I recall correctly, a "good" flashlight might have a peak 100 lumens in
the center of a vary narrow beam).  The LED replacement may be similar
in light levels, but is 0.063 watts because the coin-cell batteries
aren't especially powerful.     Again, looking at the wonky-pedia page
above, the light from a 5000-6500K source APPEARS brighter - meaning
you can see better with the same number of lumens.

>and in the modern automobile lighting are at the blue end.

Again, more APPARENT light for the bux.  We just replaced the lamp
over the kitchen sink - we had a 3x40W track light, and it's now a
General Electric "under counter" fluorescent replacement (model 33847,
24 inch/61 cm 823 lumen LED lamp using 9 watts on "high" setting (800
lumens is about a 60 watt incandescent).  The fascinating feature of
this particular lamp is the three position (electrical) switch is NOT
the "off/low/high" power switch (this one uses a motion sensor - wave
your hand under one side of the lamp, and it sets off/low/high), but
rather sets the color temperature (choice of Warm-White, Cool White and
Daylight).  Playing with that switch DOESN'T change the amount of power
used, so I'm guessing it's two or three sets of LEDs hidden behind the
diffuser.  Certainly was not cheap (US$50).  With the energy saved, it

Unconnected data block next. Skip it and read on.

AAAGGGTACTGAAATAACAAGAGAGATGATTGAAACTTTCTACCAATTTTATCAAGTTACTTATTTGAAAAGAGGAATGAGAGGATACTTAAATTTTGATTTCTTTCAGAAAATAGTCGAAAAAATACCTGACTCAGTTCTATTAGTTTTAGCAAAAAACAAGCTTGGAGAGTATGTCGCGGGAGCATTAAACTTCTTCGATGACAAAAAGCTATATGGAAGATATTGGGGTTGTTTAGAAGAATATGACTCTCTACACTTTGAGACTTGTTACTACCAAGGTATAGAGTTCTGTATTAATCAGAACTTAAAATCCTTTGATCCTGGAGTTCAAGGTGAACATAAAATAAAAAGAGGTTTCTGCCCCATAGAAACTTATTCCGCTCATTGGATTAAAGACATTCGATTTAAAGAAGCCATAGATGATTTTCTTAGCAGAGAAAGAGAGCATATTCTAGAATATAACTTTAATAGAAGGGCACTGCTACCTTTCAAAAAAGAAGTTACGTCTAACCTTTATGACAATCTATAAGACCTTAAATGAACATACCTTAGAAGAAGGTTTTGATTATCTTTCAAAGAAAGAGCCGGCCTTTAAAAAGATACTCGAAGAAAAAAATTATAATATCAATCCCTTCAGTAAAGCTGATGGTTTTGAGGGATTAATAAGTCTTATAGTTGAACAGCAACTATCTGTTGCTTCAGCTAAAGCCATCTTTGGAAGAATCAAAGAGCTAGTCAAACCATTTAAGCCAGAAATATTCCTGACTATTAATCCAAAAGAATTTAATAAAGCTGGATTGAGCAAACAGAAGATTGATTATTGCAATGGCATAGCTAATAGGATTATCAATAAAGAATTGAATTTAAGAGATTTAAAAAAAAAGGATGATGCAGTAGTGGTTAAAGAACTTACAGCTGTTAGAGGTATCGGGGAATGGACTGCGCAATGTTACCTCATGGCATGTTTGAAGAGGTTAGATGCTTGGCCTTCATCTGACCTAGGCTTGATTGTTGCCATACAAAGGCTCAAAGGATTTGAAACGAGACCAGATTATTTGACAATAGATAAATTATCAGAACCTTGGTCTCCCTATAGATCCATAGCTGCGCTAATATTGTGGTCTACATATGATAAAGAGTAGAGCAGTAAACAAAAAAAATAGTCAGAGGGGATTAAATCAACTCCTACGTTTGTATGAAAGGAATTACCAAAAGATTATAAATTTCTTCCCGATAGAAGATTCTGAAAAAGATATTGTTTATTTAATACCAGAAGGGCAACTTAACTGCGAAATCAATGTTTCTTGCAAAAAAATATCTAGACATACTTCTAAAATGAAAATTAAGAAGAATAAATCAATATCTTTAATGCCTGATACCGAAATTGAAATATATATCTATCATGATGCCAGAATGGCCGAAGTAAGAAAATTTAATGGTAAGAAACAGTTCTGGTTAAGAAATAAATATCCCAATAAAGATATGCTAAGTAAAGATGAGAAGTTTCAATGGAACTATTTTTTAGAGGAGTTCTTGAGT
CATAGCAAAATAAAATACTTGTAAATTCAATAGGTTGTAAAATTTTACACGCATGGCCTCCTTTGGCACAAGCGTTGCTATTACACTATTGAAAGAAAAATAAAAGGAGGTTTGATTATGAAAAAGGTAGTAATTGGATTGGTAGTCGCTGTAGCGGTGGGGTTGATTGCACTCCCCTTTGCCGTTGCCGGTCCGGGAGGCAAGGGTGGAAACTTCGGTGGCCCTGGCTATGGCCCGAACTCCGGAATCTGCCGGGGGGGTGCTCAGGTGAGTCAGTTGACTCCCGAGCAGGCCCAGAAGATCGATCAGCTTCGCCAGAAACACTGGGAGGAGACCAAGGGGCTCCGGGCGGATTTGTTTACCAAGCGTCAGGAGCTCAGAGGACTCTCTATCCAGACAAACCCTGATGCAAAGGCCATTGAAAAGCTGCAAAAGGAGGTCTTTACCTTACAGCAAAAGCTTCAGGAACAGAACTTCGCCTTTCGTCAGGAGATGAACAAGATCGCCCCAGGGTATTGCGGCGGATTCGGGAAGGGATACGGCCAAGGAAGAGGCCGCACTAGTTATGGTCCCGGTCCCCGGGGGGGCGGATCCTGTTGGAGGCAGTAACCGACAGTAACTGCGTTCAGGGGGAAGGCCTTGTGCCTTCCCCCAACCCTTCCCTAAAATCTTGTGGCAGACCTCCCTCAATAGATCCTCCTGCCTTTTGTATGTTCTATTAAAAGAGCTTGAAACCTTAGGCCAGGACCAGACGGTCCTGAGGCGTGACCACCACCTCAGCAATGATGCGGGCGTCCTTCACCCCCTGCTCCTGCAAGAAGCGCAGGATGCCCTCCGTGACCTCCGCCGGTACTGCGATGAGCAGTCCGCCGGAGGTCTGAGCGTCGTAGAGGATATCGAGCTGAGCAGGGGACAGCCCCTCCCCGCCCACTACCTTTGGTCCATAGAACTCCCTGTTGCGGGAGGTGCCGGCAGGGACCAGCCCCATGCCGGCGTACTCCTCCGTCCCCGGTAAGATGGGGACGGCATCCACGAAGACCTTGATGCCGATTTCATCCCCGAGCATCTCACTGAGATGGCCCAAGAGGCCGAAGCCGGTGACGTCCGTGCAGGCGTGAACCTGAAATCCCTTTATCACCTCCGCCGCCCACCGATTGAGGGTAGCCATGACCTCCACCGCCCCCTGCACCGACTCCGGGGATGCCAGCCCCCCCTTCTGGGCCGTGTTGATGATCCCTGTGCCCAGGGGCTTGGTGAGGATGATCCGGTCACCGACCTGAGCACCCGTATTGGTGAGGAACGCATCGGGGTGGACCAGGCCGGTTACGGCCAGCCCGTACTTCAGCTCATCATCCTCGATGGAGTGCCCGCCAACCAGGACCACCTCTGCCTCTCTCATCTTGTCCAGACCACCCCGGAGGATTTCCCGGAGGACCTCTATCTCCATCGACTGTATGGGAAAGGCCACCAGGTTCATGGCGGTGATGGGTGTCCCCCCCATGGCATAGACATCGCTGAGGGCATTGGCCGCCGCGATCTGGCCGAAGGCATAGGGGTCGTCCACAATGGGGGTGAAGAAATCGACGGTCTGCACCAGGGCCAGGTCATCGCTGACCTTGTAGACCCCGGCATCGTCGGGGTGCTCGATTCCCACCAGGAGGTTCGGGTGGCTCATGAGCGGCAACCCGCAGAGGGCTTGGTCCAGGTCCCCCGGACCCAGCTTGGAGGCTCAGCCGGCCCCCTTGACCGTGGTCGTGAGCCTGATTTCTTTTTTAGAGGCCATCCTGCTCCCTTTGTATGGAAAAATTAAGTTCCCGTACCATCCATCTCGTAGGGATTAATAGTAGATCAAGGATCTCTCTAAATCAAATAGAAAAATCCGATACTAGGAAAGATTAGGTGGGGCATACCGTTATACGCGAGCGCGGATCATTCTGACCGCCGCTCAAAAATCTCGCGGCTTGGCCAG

will pay for itself in ten or twenty years   ;-)    Oh, and using my
50 year old Weston Master IV (photographic) light meter, the "low"
light setting is about a quarter of the "high" (guessing 200 lumens(
and the power used doesn't even show on my "Kill-a-Watt" power meter
(less than 2 watts), but the light level is more than adequate for
casual lighting (i.e. not doing the dishes, or similar).

Incandescent lamps are getting harder to find here - if you go to the
lamp section of the hardware or home-improvement store, it's just
wall-to-wall compact-fluorescent-lamps and the more expensive LED lamps
(choice of Warm-White, Cool White and Daylight lamps in 15 to 150 watt
equivalent sizes) and maybe a dozen (total) incandescents (appliance
and reading lamps mainly).  Problem is that incandescents will operate
over -50 to +60 C (-60 to +140F) or more, while the CFL and LED types
have electronics in them, and should be restricted to 0 to +40C max
(32 to 104F) which can be a problem outside here.  But then, even the
regular (full sized) fluorescent tubes have temperature limits,
especially on the low side.

        Old guy
0
Moe
11/3/2016 12:18:22 AM
On Wed, 2 Nov 2016, in the Usenet newsgroup alt.os.linux.mageia, in article
<nvd700$llh$2@dont-email.me>, The Real Bev wrote:

>Doug Laidlaw wrote:

>> Bobbie Sellers wrote:

>>>     Sad news but remediable.  Should be spread around...

>> It isn't just screens.  "White" incandescent globes emit light with
>> a yellow tinge.  "Whuite" LEDs in torches (flashlights) and in the
>> modern automobile lighting are at the blue end.

>I had wondered about people selling yellowish "gaming glasses".  Is
>this possibly what they're for?

Nah - that's to protect your eyes from those alien ray-guns that the
bad guys are using   ;-)

Actually, for many years, competitive target shooters (using real guns
on outdoor ranges) MAY wear yellow tinted glasses (safety glasses if